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Ian Jones interview continued – Page 2

Ian Jones talks about Kelly Country...

READERSVOICE.COM: Is the Kelly country similar in any way to the country of the 1880s?

IAN JONES: Very little of it. It’s changed a hell of a lot. Although you can find places where you get very very very close to it.
Places like around Beechworth. Places like Byrne’s Gully. Very much as it was. Open bush without much undergrowth. Rock outcrops. And still the incredible thing was, when I was first there you could still see the remains of fences that Aaron Sherritt had put up. You were that close to it. I found the remains of his hut which have virtually vanished now.
And only not three years ago we took some horses into a place where Joe and Aaron used to hide their stolen horses, and these great sort of bush riding enthusiast friends of mine from the area, they took three horses up into it and one of the party found what is almost unarguably the shovel that Joe and Aaron had used to dig a water supply for their horses, tucked under a bolder. That really ruffles the ears back when you experience that sort of thing.
Now, another place where you can get very close to it is up in the Wombat Ranges around Bullock Creek, which is now Kelly’s Creek, where the gang had their gold mine, and until a few years ago you could still see their clearing. You’d be going through dense bush and then suddenly you’d come onto this park-like area which was the 20 acres Ned cleared back in 1878.

RV: I read somewhere they found a gun at Glenrowan under a tree. [The town of Glenrowan was the scene of the climactic siege where the Kelly Gang had waited to ambush police arriving by train. Ned wore his iconic metal helmet and body armour in the subsequent gun battle. Joe Byrne and Dan Kelly, Ned’s brother, died, probably by suicide, while holed-up in an inn which was subsequently burnt down by police. Ned Kelly was shot, arrested, later convicted for the murder of a police officer, and hanged aged 25 in 1880 in Melbourne Gaol.]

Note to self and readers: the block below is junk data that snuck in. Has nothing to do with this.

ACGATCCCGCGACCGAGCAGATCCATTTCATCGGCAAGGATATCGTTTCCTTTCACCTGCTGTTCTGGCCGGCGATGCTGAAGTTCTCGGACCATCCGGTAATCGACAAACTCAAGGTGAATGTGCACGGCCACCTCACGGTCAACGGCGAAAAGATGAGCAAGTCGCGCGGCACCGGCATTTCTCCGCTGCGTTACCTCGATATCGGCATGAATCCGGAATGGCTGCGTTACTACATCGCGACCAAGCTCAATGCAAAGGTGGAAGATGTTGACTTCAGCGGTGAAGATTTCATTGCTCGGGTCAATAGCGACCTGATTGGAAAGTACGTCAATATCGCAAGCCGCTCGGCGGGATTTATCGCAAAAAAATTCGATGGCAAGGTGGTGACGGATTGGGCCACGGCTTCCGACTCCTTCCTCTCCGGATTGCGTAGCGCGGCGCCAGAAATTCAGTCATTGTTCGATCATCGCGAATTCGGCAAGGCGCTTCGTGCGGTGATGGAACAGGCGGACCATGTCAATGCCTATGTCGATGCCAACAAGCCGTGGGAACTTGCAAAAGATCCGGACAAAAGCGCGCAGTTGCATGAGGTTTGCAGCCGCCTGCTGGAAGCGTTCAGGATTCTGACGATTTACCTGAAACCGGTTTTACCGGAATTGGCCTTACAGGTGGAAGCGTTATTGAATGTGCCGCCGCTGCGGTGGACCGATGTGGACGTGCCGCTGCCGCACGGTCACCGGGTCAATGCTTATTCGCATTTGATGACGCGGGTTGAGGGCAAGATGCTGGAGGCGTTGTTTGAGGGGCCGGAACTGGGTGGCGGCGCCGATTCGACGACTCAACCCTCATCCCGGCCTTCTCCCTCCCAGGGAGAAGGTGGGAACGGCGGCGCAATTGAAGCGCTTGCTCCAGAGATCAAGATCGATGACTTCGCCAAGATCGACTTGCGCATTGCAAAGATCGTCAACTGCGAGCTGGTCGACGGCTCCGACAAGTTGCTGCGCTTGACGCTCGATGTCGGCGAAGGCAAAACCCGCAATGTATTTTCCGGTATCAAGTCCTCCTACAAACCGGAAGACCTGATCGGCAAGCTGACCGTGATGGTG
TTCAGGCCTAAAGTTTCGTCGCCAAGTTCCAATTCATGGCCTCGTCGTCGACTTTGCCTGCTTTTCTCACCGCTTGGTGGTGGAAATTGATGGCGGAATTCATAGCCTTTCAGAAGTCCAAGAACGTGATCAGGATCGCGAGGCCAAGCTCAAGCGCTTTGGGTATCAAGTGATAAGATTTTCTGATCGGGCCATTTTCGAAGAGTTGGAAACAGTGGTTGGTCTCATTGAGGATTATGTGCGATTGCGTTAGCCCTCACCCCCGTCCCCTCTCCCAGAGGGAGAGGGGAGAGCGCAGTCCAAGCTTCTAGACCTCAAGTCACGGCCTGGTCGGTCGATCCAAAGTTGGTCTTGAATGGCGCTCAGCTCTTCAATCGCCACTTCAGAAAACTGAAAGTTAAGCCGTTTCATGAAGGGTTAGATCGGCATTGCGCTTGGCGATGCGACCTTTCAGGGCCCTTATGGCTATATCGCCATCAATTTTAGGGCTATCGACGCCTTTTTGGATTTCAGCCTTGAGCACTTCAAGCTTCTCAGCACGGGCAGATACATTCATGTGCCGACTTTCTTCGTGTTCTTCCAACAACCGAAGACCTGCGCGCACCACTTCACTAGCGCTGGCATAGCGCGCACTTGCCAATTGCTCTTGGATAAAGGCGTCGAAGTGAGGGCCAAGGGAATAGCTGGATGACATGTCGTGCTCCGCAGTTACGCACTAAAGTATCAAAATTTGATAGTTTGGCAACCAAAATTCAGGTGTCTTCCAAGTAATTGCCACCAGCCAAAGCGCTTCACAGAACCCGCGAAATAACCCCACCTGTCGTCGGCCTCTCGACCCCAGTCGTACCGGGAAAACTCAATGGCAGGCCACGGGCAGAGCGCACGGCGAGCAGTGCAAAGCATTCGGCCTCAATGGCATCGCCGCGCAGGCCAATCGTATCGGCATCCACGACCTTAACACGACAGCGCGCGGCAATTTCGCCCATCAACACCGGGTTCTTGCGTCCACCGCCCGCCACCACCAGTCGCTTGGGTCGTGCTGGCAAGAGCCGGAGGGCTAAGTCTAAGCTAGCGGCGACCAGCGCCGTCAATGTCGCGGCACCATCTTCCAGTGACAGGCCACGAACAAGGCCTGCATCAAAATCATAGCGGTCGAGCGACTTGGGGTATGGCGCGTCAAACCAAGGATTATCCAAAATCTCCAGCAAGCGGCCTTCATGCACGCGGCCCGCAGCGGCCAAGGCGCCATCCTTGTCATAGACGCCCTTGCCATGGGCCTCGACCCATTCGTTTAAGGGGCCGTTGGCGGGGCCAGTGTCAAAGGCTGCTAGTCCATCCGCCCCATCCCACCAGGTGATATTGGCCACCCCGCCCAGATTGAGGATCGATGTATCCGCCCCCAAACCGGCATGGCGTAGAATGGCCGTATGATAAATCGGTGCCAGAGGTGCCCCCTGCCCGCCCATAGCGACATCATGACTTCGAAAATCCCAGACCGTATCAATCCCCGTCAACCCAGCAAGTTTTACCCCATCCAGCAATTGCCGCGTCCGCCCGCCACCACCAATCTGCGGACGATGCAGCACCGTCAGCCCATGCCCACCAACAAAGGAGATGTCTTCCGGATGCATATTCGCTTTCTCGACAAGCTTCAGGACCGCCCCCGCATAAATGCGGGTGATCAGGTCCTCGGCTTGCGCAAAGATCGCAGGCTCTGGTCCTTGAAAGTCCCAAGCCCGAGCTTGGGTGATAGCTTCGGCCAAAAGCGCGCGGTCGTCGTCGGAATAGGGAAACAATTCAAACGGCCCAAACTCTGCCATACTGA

IJ: Well, they found a revolver in a ditch. Somebody could have dropped it during the siege of Glenrowan but it wasn’t a police revolver. You could say one of the police had had it, it could have been a private purchase job.

I mean police were at liberty to carry any sort of revolver they wanted. You had a reporter running around the place with a revolver for example. Joe Melvin of the Argus, he had his own revolver with him. Well, he didn’t drop his. He’s photographed with it the day after. But almost anyone could have dropped it.
But you still, I mean I found, on Bullock Creek I found bits of Ned Kelly’s whiskey still in 1968.
It was an incredible fluke, if you want to look at it like that. It had been smashed by police and the pieces, of course, had just got covered with leaves, eventually dirt. It would have ended up six inches underground, and then rooted up by feral pigs, just in time for me to find one… It’s in my collection and was on display in an exhibition last year and will be on display at another Kelly exhibition this year.